Human Physio Syllabus - AP2100 Human Physiology Section 2...

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AP2100 Human Physiology Section 2 Spring 2010 Instructor: Allison Kleiber, Ph.D. Contact information: 1436 Jones Hall 314-446-8575 [email protected] Office hours: MWF 11-12 or by appointment Laboratory Instructors: Allison Kleiber, Ph.D. Chaya Gopalan, Ph.D. Ruth Birch, Ph.D. Jamie Gotto, D.C. Margaret Weck, D.A. Semester Hours: 4 hours Lecture: 3 1-hr sessions per week (1590J) Laboratory lecture: 1 1-hr session per week (joint session, 4130W) Laboratory: 1 2-hr session per week (1410J) Course Description: This course is a survey of basic physiological principles. This course provides: 1) introduction to the basic thought processes underlying evidence-based medicine, 2) access to essential information for the knowledge base of a practicing pharmacist, and 3) the basic technical vocabulary for accurately describing physiological processes. In this course students are exposed to foundational information necessary for both rendering pharmaceutical care and for understanding their own health status. Understanding of these principles is accomplished through application of the principles to problems that include clinical case scenarios. We also practice and reinforce the information seeking and information interpreting skills, behaviors, and attitudes that are essential in the development of life-long learning habits. Laboratory work this semester includes: performance of classic exercises in animal physiology, performance of certain human clinical measurements, video and movie demonstrations. In addition to introducing factual material necessary to the working database of a practicing pharmacist, this course furthers student development of several important college outcomes. Emphasis this semester is placed on promoting the development of four of the College’s Ability Outcomes: 1) thinking and decision making, 2) written and oral communication abilities, 3) scientific competence, and 4) mathematical reasoning.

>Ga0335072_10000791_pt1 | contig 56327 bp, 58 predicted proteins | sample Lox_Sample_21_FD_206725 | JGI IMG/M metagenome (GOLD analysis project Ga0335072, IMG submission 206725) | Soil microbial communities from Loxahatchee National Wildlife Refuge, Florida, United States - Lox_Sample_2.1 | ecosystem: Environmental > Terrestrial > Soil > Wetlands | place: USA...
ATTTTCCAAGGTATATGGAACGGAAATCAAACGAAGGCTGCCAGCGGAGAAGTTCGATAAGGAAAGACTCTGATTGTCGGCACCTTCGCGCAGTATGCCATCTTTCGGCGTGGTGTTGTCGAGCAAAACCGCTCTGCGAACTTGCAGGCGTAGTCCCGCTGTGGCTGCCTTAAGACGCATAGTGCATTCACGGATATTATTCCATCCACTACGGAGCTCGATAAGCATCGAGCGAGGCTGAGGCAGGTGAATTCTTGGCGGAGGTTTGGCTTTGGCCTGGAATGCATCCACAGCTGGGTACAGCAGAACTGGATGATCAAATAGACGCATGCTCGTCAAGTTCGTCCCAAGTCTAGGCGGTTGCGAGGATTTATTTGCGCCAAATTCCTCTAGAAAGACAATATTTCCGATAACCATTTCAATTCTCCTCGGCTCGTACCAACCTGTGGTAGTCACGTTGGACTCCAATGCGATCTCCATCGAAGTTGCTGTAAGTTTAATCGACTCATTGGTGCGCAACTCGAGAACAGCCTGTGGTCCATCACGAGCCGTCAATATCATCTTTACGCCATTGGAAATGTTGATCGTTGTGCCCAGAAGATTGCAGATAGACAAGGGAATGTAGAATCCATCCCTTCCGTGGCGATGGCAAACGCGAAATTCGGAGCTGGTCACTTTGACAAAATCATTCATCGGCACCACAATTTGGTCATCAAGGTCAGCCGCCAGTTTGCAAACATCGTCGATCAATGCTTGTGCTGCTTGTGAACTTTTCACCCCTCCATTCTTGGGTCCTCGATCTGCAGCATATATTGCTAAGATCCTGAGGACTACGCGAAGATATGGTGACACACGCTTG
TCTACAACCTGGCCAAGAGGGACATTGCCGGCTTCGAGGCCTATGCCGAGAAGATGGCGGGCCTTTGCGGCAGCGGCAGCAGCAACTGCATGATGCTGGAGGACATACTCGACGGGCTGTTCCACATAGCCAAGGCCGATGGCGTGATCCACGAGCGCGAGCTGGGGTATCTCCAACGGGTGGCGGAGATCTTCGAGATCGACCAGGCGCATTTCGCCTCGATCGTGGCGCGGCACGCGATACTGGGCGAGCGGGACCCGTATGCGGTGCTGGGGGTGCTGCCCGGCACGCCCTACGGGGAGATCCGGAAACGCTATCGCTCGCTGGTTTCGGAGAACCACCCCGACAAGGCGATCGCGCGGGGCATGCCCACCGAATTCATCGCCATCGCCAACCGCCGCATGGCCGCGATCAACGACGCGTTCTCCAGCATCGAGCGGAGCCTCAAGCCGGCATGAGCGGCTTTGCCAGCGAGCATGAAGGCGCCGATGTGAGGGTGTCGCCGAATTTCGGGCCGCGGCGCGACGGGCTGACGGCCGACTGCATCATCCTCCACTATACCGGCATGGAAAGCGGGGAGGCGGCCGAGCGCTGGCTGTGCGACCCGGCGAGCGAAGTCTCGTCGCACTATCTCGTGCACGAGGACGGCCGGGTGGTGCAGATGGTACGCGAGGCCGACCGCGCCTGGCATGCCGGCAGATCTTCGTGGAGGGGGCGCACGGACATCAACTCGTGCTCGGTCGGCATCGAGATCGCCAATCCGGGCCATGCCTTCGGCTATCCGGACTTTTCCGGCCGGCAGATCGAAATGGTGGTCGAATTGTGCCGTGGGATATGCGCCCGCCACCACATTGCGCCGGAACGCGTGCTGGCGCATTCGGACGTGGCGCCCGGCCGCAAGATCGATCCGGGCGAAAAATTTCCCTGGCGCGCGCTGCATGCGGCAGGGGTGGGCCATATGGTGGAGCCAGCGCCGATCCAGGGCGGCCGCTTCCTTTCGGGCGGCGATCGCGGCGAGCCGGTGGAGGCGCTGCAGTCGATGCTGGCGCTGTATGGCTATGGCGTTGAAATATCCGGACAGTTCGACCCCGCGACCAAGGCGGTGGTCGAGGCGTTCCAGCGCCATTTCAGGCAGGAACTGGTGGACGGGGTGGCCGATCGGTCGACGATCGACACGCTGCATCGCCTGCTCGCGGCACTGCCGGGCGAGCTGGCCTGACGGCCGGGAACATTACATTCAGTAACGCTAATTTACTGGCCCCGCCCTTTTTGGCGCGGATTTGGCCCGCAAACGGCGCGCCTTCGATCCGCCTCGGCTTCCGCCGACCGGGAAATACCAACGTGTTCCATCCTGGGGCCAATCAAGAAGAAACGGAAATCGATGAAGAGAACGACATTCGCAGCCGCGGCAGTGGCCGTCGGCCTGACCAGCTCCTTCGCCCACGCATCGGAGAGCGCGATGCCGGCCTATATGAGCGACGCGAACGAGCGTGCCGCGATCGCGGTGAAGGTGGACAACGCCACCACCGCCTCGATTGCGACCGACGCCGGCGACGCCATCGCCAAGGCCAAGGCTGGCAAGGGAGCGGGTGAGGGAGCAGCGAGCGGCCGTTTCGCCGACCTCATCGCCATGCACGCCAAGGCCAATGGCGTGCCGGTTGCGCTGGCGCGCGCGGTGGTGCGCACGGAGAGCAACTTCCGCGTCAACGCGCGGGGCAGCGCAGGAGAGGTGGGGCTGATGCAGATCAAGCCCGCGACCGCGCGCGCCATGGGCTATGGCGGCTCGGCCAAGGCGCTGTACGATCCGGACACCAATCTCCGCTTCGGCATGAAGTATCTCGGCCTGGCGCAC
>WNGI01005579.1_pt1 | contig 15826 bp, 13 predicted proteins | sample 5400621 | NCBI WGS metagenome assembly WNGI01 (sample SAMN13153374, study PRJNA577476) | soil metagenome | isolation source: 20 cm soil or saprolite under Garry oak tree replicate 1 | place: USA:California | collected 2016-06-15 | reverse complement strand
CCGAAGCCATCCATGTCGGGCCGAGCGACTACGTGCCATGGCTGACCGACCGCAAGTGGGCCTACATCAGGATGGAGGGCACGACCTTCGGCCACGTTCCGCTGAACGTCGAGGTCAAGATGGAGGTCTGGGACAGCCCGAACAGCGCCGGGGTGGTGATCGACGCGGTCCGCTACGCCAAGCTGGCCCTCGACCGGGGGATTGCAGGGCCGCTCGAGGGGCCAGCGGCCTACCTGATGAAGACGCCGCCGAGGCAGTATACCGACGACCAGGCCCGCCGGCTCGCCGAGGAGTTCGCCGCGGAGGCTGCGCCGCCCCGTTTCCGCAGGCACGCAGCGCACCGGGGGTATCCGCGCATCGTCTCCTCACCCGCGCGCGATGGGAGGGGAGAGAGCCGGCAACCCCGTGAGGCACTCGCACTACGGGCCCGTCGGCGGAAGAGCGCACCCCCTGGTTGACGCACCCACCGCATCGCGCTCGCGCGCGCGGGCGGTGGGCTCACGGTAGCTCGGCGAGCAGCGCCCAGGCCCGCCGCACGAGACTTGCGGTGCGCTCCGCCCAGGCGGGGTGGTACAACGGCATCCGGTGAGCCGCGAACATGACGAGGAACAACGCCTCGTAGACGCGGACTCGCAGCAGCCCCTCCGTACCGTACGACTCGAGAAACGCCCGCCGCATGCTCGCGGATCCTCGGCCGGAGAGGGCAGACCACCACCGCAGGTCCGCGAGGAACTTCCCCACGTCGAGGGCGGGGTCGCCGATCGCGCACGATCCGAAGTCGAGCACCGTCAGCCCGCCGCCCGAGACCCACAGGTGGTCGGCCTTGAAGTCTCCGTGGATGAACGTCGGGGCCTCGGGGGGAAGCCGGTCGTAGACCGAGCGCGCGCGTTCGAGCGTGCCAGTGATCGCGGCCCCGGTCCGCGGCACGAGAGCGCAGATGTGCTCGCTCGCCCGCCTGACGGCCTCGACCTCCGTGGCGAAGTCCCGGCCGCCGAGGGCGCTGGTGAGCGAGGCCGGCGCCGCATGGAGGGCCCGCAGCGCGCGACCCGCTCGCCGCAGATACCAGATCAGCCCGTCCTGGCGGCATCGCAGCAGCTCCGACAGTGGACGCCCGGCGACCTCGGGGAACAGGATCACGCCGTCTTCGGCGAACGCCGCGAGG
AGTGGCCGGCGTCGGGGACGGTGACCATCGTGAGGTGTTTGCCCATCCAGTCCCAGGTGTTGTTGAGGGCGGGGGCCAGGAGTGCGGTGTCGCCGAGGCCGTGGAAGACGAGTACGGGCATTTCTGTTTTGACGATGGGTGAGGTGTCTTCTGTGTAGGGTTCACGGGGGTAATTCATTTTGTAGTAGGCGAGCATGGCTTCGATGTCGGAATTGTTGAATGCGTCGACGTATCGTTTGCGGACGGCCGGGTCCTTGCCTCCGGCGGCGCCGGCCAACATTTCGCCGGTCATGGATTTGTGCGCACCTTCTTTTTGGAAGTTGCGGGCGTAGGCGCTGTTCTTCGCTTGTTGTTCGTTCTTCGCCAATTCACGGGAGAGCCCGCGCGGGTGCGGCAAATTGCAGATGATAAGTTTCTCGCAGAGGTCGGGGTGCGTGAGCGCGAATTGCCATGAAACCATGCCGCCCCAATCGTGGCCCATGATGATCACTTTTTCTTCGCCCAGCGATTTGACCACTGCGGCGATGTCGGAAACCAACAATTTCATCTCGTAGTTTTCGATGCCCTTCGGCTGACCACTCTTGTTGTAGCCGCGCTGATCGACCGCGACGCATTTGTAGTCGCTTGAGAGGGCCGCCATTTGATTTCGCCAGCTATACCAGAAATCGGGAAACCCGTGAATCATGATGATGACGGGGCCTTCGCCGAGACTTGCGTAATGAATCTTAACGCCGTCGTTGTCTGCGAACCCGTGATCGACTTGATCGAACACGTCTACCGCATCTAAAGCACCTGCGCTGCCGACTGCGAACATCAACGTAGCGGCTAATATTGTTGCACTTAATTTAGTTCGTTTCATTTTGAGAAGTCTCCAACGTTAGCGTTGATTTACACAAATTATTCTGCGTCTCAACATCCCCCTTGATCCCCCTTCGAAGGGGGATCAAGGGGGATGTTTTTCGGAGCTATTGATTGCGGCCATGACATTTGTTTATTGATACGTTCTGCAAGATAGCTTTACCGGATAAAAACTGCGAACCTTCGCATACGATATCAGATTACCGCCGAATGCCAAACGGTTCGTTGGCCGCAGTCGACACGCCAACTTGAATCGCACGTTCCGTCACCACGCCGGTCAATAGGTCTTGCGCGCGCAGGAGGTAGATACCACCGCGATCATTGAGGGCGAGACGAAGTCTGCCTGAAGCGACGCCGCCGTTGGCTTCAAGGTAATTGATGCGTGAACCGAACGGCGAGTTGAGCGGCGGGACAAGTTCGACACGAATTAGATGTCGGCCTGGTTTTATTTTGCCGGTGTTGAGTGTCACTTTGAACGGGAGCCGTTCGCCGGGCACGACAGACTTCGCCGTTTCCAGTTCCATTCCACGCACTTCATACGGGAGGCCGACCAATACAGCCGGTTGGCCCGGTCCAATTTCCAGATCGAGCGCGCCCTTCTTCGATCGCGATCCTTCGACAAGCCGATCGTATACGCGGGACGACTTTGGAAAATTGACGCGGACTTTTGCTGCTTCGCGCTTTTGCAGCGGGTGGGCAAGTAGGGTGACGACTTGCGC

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Course Objectives : Upon successful completion of this course (AP 2100) the student should be able to: 1. use appropriate technical and medical terminology to describe physiological conditions, 2. demonstrate understanding of technical terminology by being able to paraphrase physiological concepts into less technical forms, 3. clearly describe the normal operation of various physiological mechanisms at the sub- cellular, cellular, organ, organ system and whole organism levels, both in technical and non- technical terms, 4. translate graphical representations of data into verbal trend statements and correctly identify correct graphical representations of verbal trend statements, 5. calculate common diagnostic indices given the appropriate numeric information, 6. make accurate and reliable measurements while following published instructions, 7. routinely record measurements with correct units and determine whether conclusions are within the scope of a particular data set, 8. properly cite appropriate sources of information in formal reports and other written work, 9. gather information from the textbook, the laboratory manual, and first hand data
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